I’ve been waiting for this for years – System Shock is finally on gog.com.

This is the game we once called the Thinking Man’s Doom. In those days all shooters tended to be described by reference to Doom – but this one had some rather different DNA. Its direct ancestor from Looking Glass Studios was actually a first-person RPG, Ultima Underworld, and while it’s debatable whether we’d call Shock itself an RPG, there are some clear differences to the Doom template.

It’s a slower, more thoughtful experience. There’s more emphasis on exploring, and interacting with your environment. It’s tense and cautious, particularly in the early stages as you creep around with a few paltry weapons, listening out for the chattering of killer cyborgs. Rather than a set of maps to shoot monsters, its levels make up a cohesive little enclosed world, of offices and engineering decks and hangars that make up Citadel Station, a place of which you gain understanding as you progress. Audio logs, found on the bodies of the crew whose bodies litter the corridors, allow you to slowly piece together the tragic story of what happened here. The insane ruling Artifiical Intelligence, Shodan, regularly taunts you; simultaneously dismissing you as an insect yet fixating on destroying you. With her delusions of godhood, she’s one of the truly memorable villains of gaming. Rather than simply looking for keys shooting your way through her domain you must search for key systems such as mining decks and garden groves, and find ways to disable them, to thwart her murderous plans.

It also boasts a rather advanced engine for the day (un fact so did UU). It allows for sloped floors and ceilings, where Doom’s were all made of flat expanses and steps. It let you jump and climb, so no being thwarted by 3-foot walls. you can throw stuff, be it grenades or just random items. These all helped make its world feel that little bit more convincing.

I don’t mean to belittle Doom. Okay I’m sound like a shock fanboy, but believe me I’ve spent hours on Doom too. It’s much faster and smoother while movement in Shock is clunky. It’s more focused on shooting, has more intense and battles against larger numbers of monsters, and it brought us deathmatch. These elements made it a success for pretty good reasons. Still, I reckon Shock deserved a bit more popularity. I idly wonder, if it had sold more, spiritual descendants like Deus Ex would have appeared earlier, or more frequently.

I could blather on longer, but you could also just read my old writeup. It’s one of the greatest games of its sort of the decade, really.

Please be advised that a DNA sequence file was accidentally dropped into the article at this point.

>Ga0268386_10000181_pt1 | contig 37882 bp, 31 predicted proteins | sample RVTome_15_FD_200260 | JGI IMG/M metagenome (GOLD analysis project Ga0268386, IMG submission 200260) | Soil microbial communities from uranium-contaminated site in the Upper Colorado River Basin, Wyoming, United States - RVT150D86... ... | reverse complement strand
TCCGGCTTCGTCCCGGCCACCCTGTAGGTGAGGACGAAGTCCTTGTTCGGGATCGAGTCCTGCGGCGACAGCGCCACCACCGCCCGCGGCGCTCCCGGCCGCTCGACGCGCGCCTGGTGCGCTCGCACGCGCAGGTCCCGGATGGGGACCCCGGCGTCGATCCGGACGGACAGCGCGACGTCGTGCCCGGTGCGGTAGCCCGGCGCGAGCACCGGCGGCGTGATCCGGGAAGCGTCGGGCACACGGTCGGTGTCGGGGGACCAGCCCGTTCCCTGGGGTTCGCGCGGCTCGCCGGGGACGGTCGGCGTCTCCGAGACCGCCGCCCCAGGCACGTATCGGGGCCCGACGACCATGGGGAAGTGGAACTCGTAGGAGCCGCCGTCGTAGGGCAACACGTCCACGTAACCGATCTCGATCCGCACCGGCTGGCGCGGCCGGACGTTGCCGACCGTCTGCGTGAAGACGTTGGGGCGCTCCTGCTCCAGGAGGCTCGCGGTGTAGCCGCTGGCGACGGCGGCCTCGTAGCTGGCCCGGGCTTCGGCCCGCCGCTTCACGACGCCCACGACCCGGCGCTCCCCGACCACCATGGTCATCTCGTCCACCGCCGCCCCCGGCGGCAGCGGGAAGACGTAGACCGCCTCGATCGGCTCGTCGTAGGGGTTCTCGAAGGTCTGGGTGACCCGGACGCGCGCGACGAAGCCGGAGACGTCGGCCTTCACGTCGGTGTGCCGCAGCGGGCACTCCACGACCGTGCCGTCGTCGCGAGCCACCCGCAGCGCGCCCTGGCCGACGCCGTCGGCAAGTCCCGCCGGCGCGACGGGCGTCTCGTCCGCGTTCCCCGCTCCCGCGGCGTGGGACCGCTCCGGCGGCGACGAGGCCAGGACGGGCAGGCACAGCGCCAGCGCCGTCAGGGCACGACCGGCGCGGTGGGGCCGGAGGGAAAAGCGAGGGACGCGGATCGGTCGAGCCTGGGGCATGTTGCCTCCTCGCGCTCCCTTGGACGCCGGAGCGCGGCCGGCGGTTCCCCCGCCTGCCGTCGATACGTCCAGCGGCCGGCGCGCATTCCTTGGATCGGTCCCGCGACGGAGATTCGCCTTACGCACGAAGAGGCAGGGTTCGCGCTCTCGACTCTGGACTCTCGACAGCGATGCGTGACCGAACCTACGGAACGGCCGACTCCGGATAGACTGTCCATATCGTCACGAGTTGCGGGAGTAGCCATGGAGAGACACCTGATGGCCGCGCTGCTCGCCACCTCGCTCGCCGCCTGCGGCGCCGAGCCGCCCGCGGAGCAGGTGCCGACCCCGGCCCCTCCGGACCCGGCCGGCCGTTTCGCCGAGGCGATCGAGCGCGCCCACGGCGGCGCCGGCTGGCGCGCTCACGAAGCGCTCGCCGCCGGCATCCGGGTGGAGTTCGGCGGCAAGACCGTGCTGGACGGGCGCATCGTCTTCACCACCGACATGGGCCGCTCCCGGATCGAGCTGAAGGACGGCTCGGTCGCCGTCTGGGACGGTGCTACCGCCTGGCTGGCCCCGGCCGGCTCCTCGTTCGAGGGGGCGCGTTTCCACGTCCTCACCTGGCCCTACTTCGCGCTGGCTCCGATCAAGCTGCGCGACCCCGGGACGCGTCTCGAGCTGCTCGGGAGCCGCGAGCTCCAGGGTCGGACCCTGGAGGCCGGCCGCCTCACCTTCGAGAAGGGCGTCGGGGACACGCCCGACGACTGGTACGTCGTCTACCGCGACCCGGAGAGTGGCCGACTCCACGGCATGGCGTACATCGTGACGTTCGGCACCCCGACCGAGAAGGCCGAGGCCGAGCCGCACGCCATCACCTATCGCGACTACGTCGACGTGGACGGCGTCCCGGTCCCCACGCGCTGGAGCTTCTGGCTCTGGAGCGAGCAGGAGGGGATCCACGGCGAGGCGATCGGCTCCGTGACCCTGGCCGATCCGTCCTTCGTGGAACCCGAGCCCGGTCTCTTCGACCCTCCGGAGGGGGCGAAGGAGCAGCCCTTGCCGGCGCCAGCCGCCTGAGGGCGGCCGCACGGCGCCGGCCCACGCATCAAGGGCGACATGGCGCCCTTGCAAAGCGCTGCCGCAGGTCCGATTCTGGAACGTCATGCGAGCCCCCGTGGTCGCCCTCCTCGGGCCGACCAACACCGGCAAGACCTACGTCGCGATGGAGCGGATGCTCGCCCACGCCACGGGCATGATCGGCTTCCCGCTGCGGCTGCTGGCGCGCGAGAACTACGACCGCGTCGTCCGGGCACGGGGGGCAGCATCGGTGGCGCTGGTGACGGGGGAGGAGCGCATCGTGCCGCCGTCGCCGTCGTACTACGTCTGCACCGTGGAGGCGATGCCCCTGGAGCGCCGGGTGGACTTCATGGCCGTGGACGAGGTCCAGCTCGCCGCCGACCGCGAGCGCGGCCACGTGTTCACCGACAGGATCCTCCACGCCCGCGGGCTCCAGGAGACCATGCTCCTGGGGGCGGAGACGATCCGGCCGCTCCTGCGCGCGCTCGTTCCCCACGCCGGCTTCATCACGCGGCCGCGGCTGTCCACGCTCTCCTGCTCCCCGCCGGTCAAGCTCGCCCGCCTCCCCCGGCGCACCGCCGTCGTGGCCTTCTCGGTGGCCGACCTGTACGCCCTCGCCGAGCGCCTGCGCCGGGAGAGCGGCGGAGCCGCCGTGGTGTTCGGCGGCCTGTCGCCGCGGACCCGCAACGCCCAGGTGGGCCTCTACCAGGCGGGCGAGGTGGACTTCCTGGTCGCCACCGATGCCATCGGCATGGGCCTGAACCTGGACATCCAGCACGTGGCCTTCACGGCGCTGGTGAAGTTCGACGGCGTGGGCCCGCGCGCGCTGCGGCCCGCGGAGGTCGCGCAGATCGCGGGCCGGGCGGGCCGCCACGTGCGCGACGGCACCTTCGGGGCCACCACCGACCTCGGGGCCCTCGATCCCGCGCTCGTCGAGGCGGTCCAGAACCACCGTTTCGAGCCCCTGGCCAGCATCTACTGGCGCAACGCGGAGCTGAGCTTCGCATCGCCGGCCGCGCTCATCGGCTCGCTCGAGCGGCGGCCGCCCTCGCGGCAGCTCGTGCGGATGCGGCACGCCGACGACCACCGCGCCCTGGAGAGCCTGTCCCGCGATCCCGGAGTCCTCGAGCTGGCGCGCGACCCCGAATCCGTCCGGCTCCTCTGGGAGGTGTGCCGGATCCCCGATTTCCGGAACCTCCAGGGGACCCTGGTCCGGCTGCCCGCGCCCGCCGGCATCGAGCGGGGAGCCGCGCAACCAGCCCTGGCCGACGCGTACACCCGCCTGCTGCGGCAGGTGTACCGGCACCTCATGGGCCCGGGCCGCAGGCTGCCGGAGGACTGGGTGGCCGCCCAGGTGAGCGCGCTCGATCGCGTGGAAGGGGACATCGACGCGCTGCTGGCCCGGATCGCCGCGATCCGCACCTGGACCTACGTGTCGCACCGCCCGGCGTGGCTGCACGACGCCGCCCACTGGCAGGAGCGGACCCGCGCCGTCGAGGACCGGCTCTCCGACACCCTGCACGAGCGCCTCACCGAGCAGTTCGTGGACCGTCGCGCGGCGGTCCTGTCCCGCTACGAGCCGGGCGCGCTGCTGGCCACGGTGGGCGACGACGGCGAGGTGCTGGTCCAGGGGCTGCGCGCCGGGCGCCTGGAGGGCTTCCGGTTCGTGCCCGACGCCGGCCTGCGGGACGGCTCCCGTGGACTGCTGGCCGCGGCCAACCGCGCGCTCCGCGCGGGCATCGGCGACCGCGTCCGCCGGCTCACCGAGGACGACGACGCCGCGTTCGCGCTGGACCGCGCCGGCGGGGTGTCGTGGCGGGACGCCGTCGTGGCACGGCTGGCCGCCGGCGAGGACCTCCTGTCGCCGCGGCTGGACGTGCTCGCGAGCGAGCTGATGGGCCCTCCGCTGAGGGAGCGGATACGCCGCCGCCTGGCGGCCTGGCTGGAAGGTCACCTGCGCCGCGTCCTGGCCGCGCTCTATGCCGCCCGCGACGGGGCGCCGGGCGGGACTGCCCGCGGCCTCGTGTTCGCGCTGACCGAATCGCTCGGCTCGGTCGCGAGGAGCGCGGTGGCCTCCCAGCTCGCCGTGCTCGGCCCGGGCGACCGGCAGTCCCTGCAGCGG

I’ve not yet played GOG’s version, and will report back if there’s anything major to note. They do mention adding proper modern mouselook which would help fix the clunky controls which were one of Shock’s greatest flaws. Widescreen support sounds good also. As does having the game wrapped up and ready to run with Dosbox (or whatever they’ve used to make it compatible with modern PCs). The brilliant, moody sountrack is included too. So this is definitely one of those oldies I’m re-buying even though I already have it on CD.

Anyway, here are a few tips for those of you trying System Shock for the first time.

– Each level has a cyborg conversion unit. Find this, flick a switch to reconfigure it and you will return to it every time you die on that level.
– Destroy cameras and computer nodes to lower the security rating on each level, which opens some locked doors
– Levels 1 to 6 each have a room of computer nodes and a screen showing a cycling numeral. When you destroy the nodes, the screen fixes on a certain digit. Write this down, it’ll save backtracking later.
– Ammo is scarce early on. Save shots from stronger guns. Maybe make note of charging stations then use the sparq (which runs off your batteries).
– The magpulse is death to robots. The flechette is super-useful against the rapidly respawning mutants in the groves. The Laser Rapier is death to anything, if you can get close enough, and especially if you pop a berserk patch.
– Some players find cyberspace annoying. You might want to set it to difficulty level 1 on a first playthrough. (put everything else on 2).